Calendar hearing raises concerns, few changes

PARKERSBURG – A draft calendar for the 2014-15 school year will be up for approval at tonight’s Wood County Board of Education meeting.

The calendar is unchanged from Monday’s public hearing where members of the public were asked to weigh in on the presented draft. A couple dozen people, most of them Wood County Schools staff and members of the calendar committee, attended the meeting, with only three speakers addressing the board.

Judy Johnson, director of curriculum and instruction for Wood County Schools and head of the district’s calendar committee, presented the draft calendar at Monday’s hearing.

In the proposed calendar, students would begin classes Aug. 18 and teachers would begin four days earlier. The last day of the instructional term would be June 3, 2015, but could go as late as June 30, 2015, due to snow days.

Under the new changes to state law, school systems must complete 180 days of instruction and do not allow for “protected” days.

The proposed calendar includes a week off for Thanksgiving break, though three of those days could be reclaimed due to bad weather. Students will be off Dec. 24 through Jan. 2 for winter break.

However, only a handful of days are set aside for spring break. Students would be off April 3, 2015, which is Good Friday, and April 6-7, 2015, a Monday and Tuesday. Easter is Sunday April 5, 2015.

Board member John Marlow asked Johnson why some of the public input gained through an online survey was not taken into consideration while planning the calendar. For example, Marlow said, members of the public overwhelmingly were in favor of a full-week spring break, which is not included next year.

Johnson said those comments were taken into consideration, but may not have accurately reflected the public’s opinion on the matter.

Johnson said some people openly “bragged about voting 50 times a day” on the public survey because officials could not limit how many times people could vote.

“They looked at it like a vote, like ‘American Idol,’ the more the better,” Johnson said. “It wasn’t a ‘vote,’ it was just to get information. We were collecting information and we found out the date might not be quite as reliable as we had hoped.”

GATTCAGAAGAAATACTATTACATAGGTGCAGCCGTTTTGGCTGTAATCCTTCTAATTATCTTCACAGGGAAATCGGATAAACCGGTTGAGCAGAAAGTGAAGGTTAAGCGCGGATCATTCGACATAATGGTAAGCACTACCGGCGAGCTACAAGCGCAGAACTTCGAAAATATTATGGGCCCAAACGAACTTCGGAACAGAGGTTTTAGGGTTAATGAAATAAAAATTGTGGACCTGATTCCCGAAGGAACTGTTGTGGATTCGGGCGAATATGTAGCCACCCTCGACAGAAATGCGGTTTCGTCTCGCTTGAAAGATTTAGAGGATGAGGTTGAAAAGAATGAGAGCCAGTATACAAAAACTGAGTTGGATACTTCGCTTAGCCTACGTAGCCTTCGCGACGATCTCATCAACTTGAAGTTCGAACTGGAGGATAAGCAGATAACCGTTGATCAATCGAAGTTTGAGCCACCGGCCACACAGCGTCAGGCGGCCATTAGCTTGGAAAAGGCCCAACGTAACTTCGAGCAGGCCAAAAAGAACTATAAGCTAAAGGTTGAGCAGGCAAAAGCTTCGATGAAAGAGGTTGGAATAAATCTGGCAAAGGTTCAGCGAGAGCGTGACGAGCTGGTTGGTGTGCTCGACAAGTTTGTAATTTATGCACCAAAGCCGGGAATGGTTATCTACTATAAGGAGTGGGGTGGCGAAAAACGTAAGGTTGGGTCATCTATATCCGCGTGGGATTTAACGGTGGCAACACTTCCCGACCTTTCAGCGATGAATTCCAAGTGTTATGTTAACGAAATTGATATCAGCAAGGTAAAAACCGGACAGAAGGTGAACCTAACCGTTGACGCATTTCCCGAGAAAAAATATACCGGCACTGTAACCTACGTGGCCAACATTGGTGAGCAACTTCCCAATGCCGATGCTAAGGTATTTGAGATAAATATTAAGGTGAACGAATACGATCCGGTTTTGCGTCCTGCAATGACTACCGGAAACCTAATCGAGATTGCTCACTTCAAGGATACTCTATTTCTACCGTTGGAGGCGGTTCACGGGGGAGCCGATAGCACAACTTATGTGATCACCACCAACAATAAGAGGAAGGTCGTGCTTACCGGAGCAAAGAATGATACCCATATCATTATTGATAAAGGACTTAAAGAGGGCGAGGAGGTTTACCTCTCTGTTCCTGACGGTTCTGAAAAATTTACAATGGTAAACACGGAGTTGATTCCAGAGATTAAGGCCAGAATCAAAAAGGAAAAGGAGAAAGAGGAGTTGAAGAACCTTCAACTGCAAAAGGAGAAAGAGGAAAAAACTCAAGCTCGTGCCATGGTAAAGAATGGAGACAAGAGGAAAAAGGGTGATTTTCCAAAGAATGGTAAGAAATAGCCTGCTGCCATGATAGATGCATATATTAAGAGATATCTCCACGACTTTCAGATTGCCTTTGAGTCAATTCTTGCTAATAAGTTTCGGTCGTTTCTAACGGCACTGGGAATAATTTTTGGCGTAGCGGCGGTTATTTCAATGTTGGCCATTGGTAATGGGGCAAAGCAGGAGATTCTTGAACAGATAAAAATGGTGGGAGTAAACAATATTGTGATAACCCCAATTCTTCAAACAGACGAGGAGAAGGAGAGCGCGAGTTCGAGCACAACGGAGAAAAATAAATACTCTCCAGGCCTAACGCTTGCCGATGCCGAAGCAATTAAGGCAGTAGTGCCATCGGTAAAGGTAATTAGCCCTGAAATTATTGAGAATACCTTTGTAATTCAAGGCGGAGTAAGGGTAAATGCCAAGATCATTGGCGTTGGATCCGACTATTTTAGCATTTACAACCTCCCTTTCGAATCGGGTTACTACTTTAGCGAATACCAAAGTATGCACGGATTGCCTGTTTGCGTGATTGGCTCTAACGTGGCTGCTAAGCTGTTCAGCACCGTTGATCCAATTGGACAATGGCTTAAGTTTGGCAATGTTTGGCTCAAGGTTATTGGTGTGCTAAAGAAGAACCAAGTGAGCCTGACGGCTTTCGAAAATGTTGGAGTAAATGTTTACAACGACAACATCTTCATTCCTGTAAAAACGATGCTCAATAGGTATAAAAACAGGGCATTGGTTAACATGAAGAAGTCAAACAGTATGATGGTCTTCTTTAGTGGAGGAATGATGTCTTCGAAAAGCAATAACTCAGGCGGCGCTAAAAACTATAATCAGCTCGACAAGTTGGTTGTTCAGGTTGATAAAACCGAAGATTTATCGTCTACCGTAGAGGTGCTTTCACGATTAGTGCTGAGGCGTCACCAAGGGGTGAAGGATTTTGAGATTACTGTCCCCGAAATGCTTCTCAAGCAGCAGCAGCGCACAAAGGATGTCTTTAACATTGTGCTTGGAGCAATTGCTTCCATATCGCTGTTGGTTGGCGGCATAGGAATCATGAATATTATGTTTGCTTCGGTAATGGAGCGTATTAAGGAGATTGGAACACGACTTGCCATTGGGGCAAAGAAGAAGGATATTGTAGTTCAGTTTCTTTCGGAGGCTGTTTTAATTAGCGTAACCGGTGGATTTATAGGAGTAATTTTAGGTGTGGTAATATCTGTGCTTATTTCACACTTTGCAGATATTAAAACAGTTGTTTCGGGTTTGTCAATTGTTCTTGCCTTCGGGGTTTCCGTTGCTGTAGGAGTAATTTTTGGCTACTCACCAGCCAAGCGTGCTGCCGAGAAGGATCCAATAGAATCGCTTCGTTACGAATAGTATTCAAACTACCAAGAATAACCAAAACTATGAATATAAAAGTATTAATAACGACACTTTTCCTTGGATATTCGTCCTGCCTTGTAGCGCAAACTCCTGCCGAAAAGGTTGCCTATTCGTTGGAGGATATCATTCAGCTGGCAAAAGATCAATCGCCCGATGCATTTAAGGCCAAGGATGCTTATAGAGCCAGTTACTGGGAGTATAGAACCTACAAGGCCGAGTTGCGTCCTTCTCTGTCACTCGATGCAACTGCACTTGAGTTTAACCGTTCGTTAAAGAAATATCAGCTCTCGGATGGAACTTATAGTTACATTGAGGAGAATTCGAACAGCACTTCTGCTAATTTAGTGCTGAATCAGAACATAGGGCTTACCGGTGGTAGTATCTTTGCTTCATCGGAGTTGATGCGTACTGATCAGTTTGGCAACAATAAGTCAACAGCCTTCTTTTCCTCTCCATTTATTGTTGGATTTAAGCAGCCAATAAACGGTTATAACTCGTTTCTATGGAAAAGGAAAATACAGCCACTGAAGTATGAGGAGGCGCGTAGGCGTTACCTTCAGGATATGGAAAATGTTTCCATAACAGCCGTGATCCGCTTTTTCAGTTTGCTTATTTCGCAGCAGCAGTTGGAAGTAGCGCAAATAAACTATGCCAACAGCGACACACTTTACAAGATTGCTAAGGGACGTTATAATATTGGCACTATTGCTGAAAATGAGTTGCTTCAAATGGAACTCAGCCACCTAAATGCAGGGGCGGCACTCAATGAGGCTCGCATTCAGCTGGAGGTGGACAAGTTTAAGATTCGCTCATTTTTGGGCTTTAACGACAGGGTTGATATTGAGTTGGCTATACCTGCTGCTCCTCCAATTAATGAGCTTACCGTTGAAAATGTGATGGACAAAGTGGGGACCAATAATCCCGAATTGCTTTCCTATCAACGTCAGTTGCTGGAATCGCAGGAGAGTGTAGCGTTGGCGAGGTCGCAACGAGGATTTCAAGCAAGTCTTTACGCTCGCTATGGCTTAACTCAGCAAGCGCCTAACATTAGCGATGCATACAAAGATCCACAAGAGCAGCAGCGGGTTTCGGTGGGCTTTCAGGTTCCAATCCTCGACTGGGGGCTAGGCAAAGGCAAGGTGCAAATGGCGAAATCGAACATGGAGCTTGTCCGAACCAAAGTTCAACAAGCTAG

The calendar includes six OS Days, also known as Out-of-School Days. Those days are Feb. 16, March 9, March 16, March 23, April 20 and April 27, all Mondays. Those OS days are paid days that the teachers are not in school, Johnson said. Four have to be scheduled after the 130th day of school, officials said.

Those OS Days would be used first to replace days lost to bad weather, Johnson said.

Jennifer Floyd, the parent of three Greenmont Elementary School students, said by placing each of those days on a Monday the district would potentially disrupt activities that only occur on Mondays, such as the district’s talented and gifted program or music or art classes that are taught only once a week.

“We hope the school system will be able to accommodate and make changes within the schedule,” so those days won’t impact specific instruction or programs, Johnson said.

Floyd also suggested the school system begin calendar discussions for the 2015-16 school year now instead of waiting until four months before the start of that school year. Officials said if they begin the discussion earlier than March, they run the risk of the state Legislature making last minute changes, requiring them to change the calendar after parents have already made plans.

“Once you plan something, going back and taking it back is a pretty painful process for everyone,” said board President Tim Yeater.

Greg Merritt, president of the Wood County American Federation of Teachers, expressed concerns over one scheduled prep day for teachers, Aug. 15, a Friday.

“Teachers have a lot to accomplish before they ever see a student,” he said. “Teachers will be giving up their own time (coming in before the prep day) to prepare for the school year.”

Other officials echoed Merritt’s concern, saying the single prep day which follows a required teacher training day puts pressure on everyone, including service personnel.”

“It’s going to be very difficult to assign 97 buses in one day,” said Mike Fling, assistant superintendent of school services. “That’s an issue I’m going to have to figure out how to handle.”

Johnson said she did not see other school district calendars with more than one teacher prep day. Either the district removes a day from somewhere else in the calendar or pays teachers for an extra day, she said.

Brett Powner, a teacher from Parkersburg High School, objected to the five-day starting week for students, saying transitioning students from summer to school would be better served by a three-day week.

“This calendar is not based on what is best for our students,” he said. “There is no argument I can find that a five-day week is an effective transition. A three-day student week is considered the best option.”

Powner said the board needs to consider allowing semester exams to occur prior to winter break rather than after. District officials said some teachers already give students the option to take those exams prior to the winter break.